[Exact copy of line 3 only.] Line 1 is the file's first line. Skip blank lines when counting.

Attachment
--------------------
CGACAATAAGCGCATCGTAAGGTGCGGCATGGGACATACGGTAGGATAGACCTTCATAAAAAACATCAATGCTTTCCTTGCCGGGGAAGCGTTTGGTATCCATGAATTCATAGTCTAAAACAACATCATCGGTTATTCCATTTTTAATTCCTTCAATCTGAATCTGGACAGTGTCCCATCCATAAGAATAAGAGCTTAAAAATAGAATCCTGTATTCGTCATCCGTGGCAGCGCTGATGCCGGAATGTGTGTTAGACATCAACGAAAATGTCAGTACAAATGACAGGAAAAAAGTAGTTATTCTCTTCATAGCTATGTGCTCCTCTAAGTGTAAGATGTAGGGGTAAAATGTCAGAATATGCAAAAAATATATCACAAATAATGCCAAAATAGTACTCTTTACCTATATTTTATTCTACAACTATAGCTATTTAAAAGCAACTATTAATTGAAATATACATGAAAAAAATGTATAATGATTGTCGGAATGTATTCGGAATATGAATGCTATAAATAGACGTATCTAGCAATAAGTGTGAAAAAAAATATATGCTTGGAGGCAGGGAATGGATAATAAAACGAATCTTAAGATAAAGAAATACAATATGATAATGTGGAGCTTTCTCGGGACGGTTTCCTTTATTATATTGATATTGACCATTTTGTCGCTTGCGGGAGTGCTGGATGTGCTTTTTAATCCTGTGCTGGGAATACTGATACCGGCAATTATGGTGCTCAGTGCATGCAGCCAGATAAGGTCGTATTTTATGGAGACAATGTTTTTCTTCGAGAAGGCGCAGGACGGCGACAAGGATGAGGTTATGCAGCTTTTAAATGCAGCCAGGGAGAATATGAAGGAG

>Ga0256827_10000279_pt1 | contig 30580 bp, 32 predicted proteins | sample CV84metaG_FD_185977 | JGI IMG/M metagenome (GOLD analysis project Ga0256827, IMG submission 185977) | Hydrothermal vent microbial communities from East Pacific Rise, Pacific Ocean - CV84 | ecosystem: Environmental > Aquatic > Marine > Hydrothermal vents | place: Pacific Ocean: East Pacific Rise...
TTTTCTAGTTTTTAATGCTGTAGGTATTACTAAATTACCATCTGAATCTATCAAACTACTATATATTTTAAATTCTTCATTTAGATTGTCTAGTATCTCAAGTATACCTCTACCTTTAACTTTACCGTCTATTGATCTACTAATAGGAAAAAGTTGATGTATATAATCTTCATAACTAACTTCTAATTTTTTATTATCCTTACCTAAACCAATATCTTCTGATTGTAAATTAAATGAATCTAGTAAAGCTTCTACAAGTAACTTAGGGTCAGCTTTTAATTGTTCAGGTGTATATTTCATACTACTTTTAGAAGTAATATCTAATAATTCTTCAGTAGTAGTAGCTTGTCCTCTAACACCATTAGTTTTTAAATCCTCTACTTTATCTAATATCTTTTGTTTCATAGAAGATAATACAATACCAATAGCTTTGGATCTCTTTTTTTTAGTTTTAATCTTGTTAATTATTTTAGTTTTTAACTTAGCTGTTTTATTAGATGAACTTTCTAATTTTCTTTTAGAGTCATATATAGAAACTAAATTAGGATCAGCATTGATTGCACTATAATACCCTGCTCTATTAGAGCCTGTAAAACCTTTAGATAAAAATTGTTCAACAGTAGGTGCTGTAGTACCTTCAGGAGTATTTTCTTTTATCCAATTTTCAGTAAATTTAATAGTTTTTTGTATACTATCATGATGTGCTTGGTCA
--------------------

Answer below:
TTTTCTAGTTTTTAATGCTGTAGGTATTACTAAATTACCATCTGAATCTATCAAACTACTATATATTTTAAATTCTTCATTTAGATTGTCTAGTATCTCAAGTATACCTCTACCTTTAACTTTACCGTCTATTGATCTACTAATAGGAAAAAGTTGATGTATATAATCTTCATAACTAACTTCTAATTTTTTATTATCCTTACCTAAACCAATATCTTCTGATTGTAAATTAAATGAATCTAGTAAAGCTTCTACAAGTAACTTAGGGTCAGCTTTTAATTGTTCAGGTGTATATTTCATACTACTTTTAGAAGTAATATCTAATAATTCTTCAGTAGTAGTAGCTTGTCCTCTAACACCATTAGTTTTTAAATCCTCTACTTTATCTAATATCTTTTGTTTCATAGAAGATAATACAATACCAATAGCTTTGGATCTCTTTTTTTTAGTTTTAATCTTGTTAATTATTTTAGTTTTTAACTTAGCTGTTTTATTAGATGAACTTTCTAATTTTCTTTTAGAGTCATATATAGAAACTAAATTAGGATCAGCATTGATTGCACTATAATACCCTGCTCTATTAGAGCCTGTAAAACCTTTAGATAAAAATTGTTCAACAGTAGGTGCTGTAGTACCTTCAGGAGTATTTTCTTTTATCCAATTTTCAGTAAATTTAATAGTTTTTTGTATACTATCATGATGTGCTTGGTCA